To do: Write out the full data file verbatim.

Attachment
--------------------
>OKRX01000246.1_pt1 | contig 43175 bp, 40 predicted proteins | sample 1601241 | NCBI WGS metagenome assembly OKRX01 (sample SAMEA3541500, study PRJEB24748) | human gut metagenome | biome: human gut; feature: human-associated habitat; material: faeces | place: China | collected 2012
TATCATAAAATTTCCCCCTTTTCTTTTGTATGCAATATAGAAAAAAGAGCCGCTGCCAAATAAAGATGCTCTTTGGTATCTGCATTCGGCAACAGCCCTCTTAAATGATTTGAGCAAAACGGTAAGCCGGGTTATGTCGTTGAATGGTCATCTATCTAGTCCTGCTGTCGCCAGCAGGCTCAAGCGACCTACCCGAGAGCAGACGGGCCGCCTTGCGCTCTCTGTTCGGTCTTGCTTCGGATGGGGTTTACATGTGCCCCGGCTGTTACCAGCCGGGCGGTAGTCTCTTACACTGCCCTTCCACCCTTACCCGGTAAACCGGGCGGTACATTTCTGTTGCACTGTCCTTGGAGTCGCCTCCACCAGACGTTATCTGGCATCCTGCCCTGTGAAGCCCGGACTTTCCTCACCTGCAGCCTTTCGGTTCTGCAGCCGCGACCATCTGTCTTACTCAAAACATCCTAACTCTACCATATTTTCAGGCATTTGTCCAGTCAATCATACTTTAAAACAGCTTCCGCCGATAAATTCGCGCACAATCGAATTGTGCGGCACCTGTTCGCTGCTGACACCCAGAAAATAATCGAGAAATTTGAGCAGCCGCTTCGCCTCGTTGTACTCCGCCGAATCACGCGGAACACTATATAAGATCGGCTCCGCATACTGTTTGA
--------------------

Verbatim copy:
>OKRX01000246.1_pt1 | contig 43175 bp, 40 predicted proteins | sample 1601241 | NCBI WGS metagenome assembly OKRX01 (sample SAMEA3541500, study PRJEB24748) | human gut metagenome | biome: human gut; feature: human-associated habitat; material: faeces | place: China | collected 2012
TATCATAAAATTTCCCCCTTTTCTTTTGTATGCAATATAGAAAAAAGAGCCGCTGCCAAATAAAGATGCTCTTTGGTATCTGCATTCGGCAACAGCCCTCTTAAATGATTTGAGCAAAACGGTAAGCCGGGTTATGTCGTTGAATGGTCATCTATCTAGTCCTGCTGTCGCCAGCAGGCTCAAGCGACCTACCCGAGAGCAGACGGGCCGCCTTGCGCTCTCTGTTCGGTCTTGCTTCGGATGGGGTTTACATGTGCCCCGGCTGTTACCAGCCGGGCGGTAGTCTCTTACACTGCCCTTCCACCCTTACCCGGTAAACCGGGCGGTACATTTCTGTTGCACTGTCCTTGGAGTCGCCTCCACCAGACGTTATCTGGCATCCTGCCCTGTGAAGCCCGGACTTTCCTCACCTGCAGCCTTTCGGTTCTGCAGCCGCGACCATCTGTCTTACTCAAAACATCCTAACTCTACCATATTTTCAGGCATTTGTCCAGTCAATCATACTTTAAAACAGCTTCCGCCGATAAATTCGCGCACAATCGAATTGTGCGGCACCTGTTCGCTGCTGACACCCAGAAAATAATCGAGAAATTTGAGCAGCCGCTTCGCCTCGTTGTACTCCGCCGAATCACGCGGAACACTATATAAGATCGGCTCCGCATACTGTTTGA